Is a sustainable economy in reach in Northern Ireland?
MAC Question Time, In Partnership with Ulster Bank
by Krisztina NAGY for Northern Ireland Foundation
1 Sep 2015
“The growth of the local economy has stalled and the Welfare Reform stalemate is holding back delivery of a reduced Corporation Tax, one of the main features of the Stormont House Agreement.”
Against that backdrop The MAC was hosting its second Question Time event, throwing a spotlight on the economy and posing the question, ‘Is a sustainable economy in reach in Northern Ireland?’
The panel featured a business commentator, an economist and importantly, local business people who are at the front end of driving the private sector economy.
The panel consisted of John Campbell, Economics and Business editor from BBC; Tina McKenzie, Chief Executive of EOS NI; Glyn Roberts, Chief Executive of Northern Ireland Independent Retail Association (NIIRTA); and Richard Ramsey, economist from Ulster Bank. The event was chaired by Jim Fitzpatrick, broadcaster, writer and presenter.
Questions were posed by members of the audience and the best ones selected online prior to the event.
The first selected question of the audience was ‘What would the single biggest policy initiative for SMEs be?’
Richard Ramsey implied there is no one single treatment to Northern Ireland’s economic problems. He highlighted that the improvement of infrastructure, especially education would be the biggest plus for SMEs.
One man from the audience agreed with Mr Ramsey, and added that it is time to gather together and promote the SME sector more strongly.
Tina McKenzie suggested that if we are passionate about Northern Ireland (being politicians or not), then we will all do something for the country’s economy. She said there are some really good people in Stormont but at the same time many citizens don’t get engaged with politics because they don’t want to be associated with one side or another. She also emphasised that business leaders have to take more responsibility.
John Campbell argued that in the longer term we need to find a way to support medium sized enterprises especially, because they have the capital to invest and are more capable to grow. He said we need to address Northern Ireland’s relatively low productivity.
Similarly, Glyn Roberts implied that the ultimate thing to do is to find a way to increase productivity. He said costs (for instance that of energy) are a significant burden. He also said that politicians need to address better the high costs of doing business in Northern Ireland.
The second question from the audience was ‘What kind of impact does Stormont crisis have on business community?’
Mr Ramsey said there has always been crises here. Northern Ireland did not take the opportunity to use the financial crisis to make unpopular decisions, unlike other parts of the UK, and chances have been wasted because the determination of other parts of the UK have been lacking here. Instead, we always blame the men of Westminster, he said. For the future, Mr Ramsey suggested that the only thing that we can do now is to keep on going!
Ms McKenzie stated that the high number of people claiming jobs, unemployment and inactivity are already huge problems. She argued that we have real problems in the society and first of all we have to solve them! But she is also optimistic that business will continue and business people are well placed to drive the wider economic and political agenda.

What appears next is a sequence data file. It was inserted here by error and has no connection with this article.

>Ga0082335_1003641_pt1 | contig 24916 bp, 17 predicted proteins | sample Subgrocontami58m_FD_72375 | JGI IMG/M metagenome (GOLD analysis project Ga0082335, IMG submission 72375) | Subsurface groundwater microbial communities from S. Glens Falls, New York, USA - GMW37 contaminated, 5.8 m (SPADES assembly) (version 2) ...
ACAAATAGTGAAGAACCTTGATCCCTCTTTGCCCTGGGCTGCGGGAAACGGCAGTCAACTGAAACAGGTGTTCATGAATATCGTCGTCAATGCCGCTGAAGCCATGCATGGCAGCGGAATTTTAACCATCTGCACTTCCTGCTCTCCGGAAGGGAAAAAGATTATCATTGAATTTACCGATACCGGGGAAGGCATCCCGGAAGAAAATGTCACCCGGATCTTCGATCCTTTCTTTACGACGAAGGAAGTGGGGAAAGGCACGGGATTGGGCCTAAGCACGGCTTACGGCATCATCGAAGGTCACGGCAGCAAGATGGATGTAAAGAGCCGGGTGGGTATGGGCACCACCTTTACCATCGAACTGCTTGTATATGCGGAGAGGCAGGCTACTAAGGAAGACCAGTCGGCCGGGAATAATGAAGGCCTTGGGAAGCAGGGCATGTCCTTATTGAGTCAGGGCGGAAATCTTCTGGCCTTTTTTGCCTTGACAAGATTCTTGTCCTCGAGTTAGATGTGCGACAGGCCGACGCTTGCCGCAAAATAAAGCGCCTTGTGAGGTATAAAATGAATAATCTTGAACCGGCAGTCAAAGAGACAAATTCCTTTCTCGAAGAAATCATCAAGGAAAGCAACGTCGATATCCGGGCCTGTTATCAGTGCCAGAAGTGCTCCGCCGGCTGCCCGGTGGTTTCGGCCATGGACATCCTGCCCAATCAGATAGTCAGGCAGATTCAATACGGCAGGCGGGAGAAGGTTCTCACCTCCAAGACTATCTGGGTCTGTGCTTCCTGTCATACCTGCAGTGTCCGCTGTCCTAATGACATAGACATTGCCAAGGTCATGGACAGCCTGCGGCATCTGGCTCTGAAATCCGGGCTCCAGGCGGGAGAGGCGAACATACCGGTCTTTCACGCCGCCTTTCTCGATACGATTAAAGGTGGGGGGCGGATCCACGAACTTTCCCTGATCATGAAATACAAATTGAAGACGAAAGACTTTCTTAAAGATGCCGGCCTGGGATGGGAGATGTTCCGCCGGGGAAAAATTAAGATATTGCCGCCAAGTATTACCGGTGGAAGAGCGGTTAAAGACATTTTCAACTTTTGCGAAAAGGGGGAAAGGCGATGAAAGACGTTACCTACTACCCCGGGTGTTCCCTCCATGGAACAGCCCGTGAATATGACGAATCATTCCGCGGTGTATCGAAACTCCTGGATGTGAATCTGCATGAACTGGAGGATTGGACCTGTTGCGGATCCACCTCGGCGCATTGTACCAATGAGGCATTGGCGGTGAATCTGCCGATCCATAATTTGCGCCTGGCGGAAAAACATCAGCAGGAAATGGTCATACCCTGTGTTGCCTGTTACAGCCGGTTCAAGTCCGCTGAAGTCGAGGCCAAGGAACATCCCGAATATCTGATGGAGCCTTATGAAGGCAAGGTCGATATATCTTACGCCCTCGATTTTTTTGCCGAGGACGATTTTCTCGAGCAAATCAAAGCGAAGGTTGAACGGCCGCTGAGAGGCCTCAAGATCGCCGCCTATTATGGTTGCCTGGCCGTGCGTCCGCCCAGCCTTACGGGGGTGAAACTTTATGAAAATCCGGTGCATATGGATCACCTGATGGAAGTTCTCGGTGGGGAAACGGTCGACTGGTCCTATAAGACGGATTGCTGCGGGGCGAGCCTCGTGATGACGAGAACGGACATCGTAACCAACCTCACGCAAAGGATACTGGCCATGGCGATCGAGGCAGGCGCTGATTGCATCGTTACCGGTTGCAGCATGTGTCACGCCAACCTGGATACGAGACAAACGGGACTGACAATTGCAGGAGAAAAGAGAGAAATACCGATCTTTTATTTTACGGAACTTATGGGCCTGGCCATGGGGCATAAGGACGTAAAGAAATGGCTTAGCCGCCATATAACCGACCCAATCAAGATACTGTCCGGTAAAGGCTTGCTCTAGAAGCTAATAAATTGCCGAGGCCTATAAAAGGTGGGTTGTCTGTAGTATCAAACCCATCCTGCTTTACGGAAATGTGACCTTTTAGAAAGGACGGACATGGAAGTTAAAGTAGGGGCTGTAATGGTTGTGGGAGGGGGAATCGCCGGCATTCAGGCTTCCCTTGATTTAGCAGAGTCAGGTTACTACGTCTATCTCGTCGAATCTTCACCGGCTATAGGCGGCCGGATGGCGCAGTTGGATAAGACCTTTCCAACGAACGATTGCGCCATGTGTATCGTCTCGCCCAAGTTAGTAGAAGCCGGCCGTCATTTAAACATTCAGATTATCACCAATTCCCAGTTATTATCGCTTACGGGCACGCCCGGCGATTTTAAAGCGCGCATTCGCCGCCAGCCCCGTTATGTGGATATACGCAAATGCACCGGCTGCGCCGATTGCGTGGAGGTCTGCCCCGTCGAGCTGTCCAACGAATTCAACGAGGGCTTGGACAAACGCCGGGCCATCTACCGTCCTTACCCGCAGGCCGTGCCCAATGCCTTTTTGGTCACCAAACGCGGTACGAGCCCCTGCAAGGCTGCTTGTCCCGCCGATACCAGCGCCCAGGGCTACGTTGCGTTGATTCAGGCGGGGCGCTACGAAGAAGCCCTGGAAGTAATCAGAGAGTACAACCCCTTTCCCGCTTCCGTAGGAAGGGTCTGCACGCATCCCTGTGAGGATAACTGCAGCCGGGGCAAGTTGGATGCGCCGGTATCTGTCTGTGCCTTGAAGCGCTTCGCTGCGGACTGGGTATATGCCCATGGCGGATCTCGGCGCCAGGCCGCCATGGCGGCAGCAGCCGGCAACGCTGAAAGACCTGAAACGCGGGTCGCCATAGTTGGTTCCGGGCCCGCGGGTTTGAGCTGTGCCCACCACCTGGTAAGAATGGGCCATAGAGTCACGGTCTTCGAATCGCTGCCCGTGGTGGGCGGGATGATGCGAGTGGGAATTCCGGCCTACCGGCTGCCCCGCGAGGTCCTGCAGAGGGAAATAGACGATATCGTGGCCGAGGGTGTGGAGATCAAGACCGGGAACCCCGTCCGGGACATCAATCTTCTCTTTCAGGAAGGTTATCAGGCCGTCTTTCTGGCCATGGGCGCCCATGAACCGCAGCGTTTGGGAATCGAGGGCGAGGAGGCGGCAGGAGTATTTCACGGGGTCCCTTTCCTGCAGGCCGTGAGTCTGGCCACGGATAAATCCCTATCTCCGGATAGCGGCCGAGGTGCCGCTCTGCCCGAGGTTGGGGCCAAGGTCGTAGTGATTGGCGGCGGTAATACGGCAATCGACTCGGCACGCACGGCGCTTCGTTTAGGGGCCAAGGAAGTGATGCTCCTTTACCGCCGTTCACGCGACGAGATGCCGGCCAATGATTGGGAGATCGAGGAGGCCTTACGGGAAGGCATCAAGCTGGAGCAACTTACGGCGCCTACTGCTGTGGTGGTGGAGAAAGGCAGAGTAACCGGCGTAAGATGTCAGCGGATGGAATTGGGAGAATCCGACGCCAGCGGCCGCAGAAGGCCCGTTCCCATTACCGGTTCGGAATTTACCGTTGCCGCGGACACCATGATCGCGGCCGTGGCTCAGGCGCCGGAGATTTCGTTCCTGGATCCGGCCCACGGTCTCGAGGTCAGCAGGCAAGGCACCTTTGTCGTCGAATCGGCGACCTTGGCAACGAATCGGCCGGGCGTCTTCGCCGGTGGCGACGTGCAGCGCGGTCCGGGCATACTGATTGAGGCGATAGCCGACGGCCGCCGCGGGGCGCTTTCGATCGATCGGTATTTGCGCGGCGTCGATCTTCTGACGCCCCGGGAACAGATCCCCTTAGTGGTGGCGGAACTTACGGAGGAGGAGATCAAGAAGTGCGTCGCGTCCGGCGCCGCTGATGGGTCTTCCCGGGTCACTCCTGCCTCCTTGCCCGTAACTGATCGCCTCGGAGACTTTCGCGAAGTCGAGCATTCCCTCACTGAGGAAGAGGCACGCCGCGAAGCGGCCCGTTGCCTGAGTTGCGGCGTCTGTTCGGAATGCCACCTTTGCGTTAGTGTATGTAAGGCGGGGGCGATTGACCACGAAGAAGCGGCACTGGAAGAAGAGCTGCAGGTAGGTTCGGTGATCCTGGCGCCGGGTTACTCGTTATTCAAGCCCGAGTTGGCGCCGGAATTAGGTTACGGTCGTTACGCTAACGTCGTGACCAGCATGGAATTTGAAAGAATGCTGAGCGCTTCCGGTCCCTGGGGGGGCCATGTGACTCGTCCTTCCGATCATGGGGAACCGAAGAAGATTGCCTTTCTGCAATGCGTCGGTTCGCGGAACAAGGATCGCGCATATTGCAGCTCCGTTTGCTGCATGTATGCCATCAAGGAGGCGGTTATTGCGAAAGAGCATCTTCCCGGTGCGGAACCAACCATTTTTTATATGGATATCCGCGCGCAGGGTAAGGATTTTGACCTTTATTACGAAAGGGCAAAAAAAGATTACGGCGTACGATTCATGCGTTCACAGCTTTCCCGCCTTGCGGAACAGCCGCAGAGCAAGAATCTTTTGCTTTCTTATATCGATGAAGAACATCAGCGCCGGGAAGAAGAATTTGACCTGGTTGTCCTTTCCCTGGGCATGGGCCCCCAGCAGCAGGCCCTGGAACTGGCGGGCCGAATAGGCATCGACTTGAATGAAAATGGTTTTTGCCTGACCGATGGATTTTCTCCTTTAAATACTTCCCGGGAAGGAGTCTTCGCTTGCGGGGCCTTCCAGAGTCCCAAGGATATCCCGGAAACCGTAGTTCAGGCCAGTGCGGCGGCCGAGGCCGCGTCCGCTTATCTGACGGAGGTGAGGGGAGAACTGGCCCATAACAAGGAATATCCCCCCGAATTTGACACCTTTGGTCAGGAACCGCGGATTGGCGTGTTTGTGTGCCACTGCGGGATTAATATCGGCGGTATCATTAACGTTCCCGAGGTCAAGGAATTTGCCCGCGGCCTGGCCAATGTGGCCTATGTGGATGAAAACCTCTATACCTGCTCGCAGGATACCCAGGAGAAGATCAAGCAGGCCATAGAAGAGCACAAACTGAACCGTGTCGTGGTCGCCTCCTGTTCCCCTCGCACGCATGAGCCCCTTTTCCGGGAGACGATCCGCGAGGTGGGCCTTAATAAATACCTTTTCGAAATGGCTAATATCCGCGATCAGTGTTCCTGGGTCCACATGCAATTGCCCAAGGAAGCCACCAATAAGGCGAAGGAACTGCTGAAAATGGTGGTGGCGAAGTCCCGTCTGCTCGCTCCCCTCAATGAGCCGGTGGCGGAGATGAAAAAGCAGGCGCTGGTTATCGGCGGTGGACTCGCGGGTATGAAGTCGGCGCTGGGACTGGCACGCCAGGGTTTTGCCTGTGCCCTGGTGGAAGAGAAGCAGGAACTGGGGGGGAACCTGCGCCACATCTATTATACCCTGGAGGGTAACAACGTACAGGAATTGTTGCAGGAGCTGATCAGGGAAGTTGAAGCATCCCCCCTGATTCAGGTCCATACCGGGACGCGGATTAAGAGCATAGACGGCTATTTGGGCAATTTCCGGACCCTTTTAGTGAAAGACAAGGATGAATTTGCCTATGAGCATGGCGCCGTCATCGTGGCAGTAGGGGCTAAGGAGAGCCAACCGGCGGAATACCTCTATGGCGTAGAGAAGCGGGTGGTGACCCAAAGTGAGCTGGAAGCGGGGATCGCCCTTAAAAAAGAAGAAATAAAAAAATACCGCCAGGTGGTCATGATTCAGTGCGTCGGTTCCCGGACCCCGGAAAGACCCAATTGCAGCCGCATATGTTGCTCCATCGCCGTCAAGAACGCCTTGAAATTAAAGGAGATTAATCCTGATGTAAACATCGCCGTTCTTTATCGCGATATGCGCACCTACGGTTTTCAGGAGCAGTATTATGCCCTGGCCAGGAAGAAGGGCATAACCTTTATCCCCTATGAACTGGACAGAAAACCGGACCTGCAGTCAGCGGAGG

Mr Roberts emphasised that we have to ensure that we have a reformed Stormont, with collective responsibility in the Northern Ireland Executive.
One member of the audience asked if we are neglecting to be outspoken.
Mr Roberts answered that if we want to address the big ticket issues with one voice, then this is essential!
Mr Campbell argued that many people think, ‘If I criticise, things may get difficult for me.’, which Ms McKenzie very much disagreed.
Instead, Ms McKenzie put the emphasis on the proper representation. She said that people are brave enough to speak up, but in many cases diversity is zero — very few women and people from the working class represent their interests.
Mr Ramsey implied that if we could rewind the last couple of years, we would see that we were too kind and maybe the message couldn’t get across. In his view private and public sector are not two parallel universes, they are inextricably linked and need similar policies, even in Northern Ireland.
The next question was ‘Is a reduced corporation tax the key to economic development?’
As Ms McKenzie replied that it’s not the most important factor. According to her, some key problems are that we don’t use the Euro, we are not selling or upskilling as we should, and people should be more skilled.
Mr Ramsey also did not believe that a reduced corporation tax is the key issue. Instead, he emphasised that not enough people are working and that too many people are on Disability Living Allowance.
Mr Roberts said that lower corporation tax on its own is not going to work, it’s not enough. He argued that we need world class training and the development of the educational infrastructure. He also drew the attention of the audience to the importance of vocational training, technical courses and apprenticeships, so young people can become entrepreneurs themselves. Finally, Mr Roberts added that it’s really counterproductive that executives try to cut costs on training programmes.
Mr Campbell was more cautious with his answer; he said, ‘I don’t know.’ He suggested that ultimately it is a matter of faith that businesses will invest more due to reduced corporation tax.
Indeed, as Mr Campbell explained earlier, this Corporation Tax policy fits a political drive to reduce the proportion of Northern Ireland’s economy reliant on public sector employment towards the private sector with an enhanced capacity.
Time will tell whether faith prevails, through the current and future political crises.